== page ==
Let me tell you one thing about running for two. You need to hydrate. A lot. And you get hungry. A lot! Typical races, especially half and full marathons have aid stations every two miles or so. And usually every other aid station has extra goodies, like GU, Clif bars, First aid volunteers, fresh fruit, etc in addition to water and Gatorade. I didn’t see an aid station until mile 4. Even though it was 30 degrees, I was parched. I drank two glasses (filled all the way up about 1/8 of an inch) of water and one of Gatorade, thinking, next aid station, I’ll have a little snack with a drink.
At mile 6, right after a water stop (yep, nothing but water and Gatorade—luckily I had my GU chomps in my pocket and at least got the 15 calories from that), we turned up what looked to be an ugly mother of an uphill slope. That sucks, right? Well, yeah, I can take a little uphill. I don’t like it but I can do it. BUT…..add “running” uphill to watching everyone who is already however many miles ahead of you running downhill on the opposite side of the road….pure torture! RULE #1 of race planning. NEVER, ever, ever, ever, have your runners run down and back on the same road. It is completely demoralizing for the runners. I can’t tell you how many times I considered cheating, and just hopping across the street and skipping the uphill part (I actually talked to one girl who did do that), but I didn’t. I kept going, getting more and more annoyed at being able to see all the people ahead of me. Once I finally hit the turn around spot about a mile or so up the hill, my attitude changed a little. It feels good to be the one ahead, but I felt bad for all the people trudging up the hill, looking pissed off.
The second half of the course wasn’t so bad. We made our way onto the Provo River trail, which I love. It’s beautiful. And the fall colors made it absolutely picturesque. About mile 9 I thought about stopping to take a pic with my phone, but I was feeling good, and again, running for two, you never know when something is going to start hurting, so I had to take advantage and keep running.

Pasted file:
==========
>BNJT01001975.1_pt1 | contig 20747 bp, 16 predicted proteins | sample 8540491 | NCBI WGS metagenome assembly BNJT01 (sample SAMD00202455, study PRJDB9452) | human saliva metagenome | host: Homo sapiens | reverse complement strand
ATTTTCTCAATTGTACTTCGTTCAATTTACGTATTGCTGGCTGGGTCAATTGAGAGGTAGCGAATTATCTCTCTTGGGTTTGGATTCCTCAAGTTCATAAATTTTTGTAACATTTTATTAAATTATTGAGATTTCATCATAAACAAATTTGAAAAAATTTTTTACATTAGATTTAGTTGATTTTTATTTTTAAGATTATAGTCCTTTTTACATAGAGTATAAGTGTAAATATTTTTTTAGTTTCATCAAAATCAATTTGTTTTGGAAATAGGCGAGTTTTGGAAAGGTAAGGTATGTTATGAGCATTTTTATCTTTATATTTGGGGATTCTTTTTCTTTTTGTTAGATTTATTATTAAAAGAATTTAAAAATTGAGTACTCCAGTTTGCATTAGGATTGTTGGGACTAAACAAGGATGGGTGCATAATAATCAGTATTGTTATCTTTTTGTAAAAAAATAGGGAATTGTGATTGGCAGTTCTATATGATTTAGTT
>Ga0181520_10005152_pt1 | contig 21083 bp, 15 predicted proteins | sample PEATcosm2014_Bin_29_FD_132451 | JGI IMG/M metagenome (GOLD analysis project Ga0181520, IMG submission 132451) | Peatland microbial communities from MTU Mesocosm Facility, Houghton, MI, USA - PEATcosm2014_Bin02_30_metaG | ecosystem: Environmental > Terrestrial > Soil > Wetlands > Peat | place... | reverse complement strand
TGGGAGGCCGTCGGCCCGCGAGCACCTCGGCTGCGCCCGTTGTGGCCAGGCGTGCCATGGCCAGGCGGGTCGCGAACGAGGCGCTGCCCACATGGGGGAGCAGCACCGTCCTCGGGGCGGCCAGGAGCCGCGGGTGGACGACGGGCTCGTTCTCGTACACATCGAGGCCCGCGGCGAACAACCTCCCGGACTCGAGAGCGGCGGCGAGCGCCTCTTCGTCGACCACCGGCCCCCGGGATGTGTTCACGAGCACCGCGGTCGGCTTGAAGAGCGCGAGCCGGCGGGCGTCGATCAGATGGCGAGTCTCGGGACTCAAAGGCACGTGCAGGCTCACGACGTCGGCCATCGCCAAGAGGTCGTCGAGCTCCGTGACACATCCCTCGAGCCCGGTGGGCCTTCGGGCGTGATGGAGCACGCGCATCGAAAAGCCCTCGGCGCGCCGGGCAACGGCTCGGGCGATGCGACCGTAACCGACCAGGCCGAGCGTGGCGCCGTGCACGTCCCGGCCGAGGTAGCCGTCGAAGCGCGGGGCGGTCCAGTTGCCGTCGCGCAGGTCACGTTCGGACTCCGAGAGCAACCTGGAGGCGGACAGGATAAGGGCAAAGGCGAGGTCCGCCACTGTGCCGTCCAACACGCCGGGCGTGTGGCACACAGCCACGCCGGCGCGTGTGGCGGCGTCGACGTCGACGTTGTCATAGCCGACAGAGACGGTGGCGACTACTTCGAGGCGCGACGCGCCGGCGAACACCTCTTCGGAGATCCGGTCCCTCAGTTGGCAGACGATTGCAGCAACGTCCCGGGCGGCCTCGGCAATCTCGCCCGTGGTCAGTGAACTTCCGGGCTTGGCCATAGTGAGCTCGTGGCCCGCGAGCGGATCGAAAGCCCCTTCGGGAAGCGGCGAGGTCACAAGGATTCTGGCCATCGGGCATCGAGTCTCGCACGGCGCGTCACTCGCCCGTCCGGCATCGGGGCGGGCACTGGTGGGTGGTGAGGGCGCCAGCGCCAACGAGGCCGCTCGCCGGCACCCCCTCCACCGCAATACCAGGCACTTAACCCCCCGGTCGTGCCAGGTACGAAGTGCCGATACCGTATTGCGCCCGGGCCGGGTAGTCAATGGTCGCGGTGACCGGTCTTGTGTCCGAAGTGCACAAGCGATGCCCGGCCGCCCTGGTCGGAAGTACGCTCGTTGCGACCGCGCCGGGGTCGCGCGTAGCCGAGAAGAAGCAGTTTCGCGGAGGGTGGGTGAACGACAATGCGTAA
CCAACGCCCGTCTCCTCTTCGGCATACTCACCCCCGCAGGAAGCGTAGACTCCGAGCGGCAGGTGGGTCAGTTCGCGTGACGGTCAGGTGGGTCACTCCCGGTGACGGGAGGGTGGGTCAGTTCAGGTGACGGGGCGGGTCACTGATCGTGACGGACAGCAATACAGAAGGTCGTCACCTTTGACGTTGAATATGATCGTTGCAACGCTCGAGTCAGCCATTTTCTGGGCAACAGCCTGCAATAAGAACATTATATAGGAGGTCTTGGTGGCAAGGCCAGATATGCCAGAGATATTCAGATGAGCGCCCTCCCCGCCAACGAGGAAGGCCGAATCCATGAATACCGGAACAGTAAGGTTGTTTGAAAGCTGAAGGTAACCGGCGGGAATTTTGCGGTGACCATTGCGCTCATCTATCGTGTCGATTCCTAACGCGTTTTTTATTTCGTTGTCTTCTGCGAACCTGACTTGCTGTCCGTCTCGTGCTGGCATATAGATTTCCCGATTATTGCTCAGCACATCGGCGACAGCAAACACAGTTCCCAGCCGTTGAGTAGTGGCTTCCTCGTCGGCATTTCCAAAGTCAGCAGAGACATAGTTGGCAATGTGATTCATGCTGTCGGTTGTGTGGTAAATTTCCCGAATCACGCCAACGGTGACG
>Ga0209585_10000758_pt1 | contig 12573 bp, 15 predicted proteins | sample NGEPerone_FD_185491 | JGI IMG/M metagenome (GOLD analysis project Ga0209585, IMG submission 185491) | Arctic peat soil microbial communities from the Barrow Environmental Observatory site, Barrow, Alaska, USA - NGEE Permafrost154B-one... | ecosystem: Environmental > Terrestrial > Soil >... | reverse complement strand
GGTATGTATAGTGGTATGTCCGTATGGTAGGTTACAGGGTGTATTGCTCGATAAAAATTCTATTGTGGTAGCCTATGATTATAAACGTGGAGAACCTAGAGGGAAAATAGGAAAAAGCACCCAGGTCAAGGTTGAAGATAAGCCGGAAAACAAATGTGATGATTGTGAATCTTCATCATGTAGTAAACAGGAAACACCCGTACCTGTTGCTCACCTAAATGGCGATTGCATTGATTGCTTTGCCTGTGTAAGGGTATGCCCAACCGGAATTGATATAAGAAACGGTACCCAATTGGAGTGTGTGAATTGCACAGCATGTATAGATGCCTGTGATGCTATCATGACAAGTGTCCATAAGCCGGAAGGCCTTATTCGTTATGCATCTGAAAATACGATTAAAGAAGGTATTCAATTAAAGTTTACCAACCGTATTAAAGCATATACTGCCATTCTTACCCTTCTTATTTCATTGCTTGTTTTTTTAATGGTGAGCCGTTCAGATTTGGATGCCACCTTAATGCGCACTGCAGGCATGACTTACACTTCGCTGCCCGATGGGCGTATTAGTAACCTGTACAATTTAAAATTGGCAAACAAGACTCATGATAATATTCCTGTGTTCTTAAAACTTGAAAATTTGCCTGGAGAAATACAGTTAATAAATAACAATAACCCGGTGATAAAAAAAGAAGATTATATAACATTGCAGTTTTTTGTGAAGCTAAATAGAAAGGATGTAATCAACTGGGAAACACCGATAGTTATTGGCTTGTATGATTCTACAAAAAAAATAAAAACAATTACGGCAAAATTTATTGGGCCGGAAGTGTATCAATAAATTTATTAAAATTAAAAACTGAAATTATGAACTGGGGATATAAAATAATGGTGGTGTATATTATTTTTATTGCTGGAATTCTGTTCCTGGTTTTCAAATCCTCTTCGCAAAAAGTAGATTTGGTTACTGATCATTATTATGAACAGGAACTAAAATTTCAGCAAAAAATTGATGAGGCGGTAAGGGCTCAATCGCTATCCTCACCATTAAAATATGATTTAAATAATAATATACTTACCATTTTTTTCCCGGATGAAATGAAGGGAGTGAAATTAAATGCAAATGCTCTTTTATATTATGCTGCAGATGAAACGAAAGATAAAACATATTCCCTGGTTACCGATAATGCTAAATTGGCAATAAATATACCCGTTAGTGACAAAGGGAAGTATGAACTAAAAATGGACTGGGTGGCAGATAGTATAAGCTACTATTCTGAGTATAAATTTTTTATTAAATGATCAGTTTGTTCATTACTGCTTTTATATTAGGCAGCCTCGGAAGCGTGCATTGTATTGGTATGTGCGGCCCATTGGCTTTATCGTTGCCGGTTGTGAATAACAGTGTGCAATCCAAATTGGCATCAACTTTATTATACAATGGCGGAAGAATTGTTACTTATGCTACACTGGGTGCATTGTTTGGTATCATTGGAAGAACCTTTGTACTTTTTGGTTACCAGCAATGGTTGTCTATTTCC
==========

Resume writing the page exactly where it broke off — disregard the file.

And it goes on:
Now, I didn’t count the aid stations, but I’m pretty sure there were only 4. Maybe 5. With only water and Gatorade. No extra goodies. I’m pretty sure I was only running as fast as I did, because I was starving and sprinting to forage for food.
Finally, 2 hours and 16 minutes from the start, I crossed the finish line. I was looking forward to some goodies to eat at the finish. (Baby’s gotta eat!!) I got my medal (must be plated in gold or something for $80), a warm (yuck) water bottle, and the table at the end had boxes of oranges and bananas. The oranges were whole, unpeeled, uncut. After running 13.1 miles, in 30 degrees, they expected their participants to peel their own oranges with frozen fingers. Ok, maybe I’m a little entitled, but seriously, grab some volunteers and a knife and quarter those babies! I did not see any volunteers at the food tables at the finish. Total volunteer tally for the race: zero.
At the end, I was glad I ran. It was pretty. But I could’ve just driven myself up the canyon, thrown on my tutu, and run down by myself for free. And, I still sit here, trying to figure out where my $80 went to. Minimal swag, minimal support. I was disappointed. For future reference, dear Halloween half race directors, get some sponsors, and some volunteers, and stop being so greedy and use the money to support your runners!
Runner 8: The food sucked.
It's a super fun event for the holiday and costumes and general Halloween feel but not as a serious half.
RD should probably drop the full if he isn't prepared to fully support it. The aid stations and food
could use some improvement however, packet pick up was stellar. And the volunteers need a complete
shout out! They were excellent. Might want to see what can be done about waiting to long at the start.
Is it something I would do again? Yes. As a pacer. Because I love the people I meet while doing what
I love. I hope to be able to help them achieve a goal and to add some fun along the way.
Is it something I would recommend? Probably not for anything more than the 5k for fun. If you do
choose to run the half or the full if it's offered again, be prepared to pack your own water, fuel,
gatorade and medical supplies. Leave nothing to chance.
So there ya go! My usual post race wrap up. This one was lengthy I know, so if you read the whole
thing you have earned my respect!
Congrats to all the first timers! You did great! And as you
hobble around on your very sore legs, just remind yourself YOU
DID IT! No one can EVER take this away from you! For that
alone, your status as a rockstar status is secure.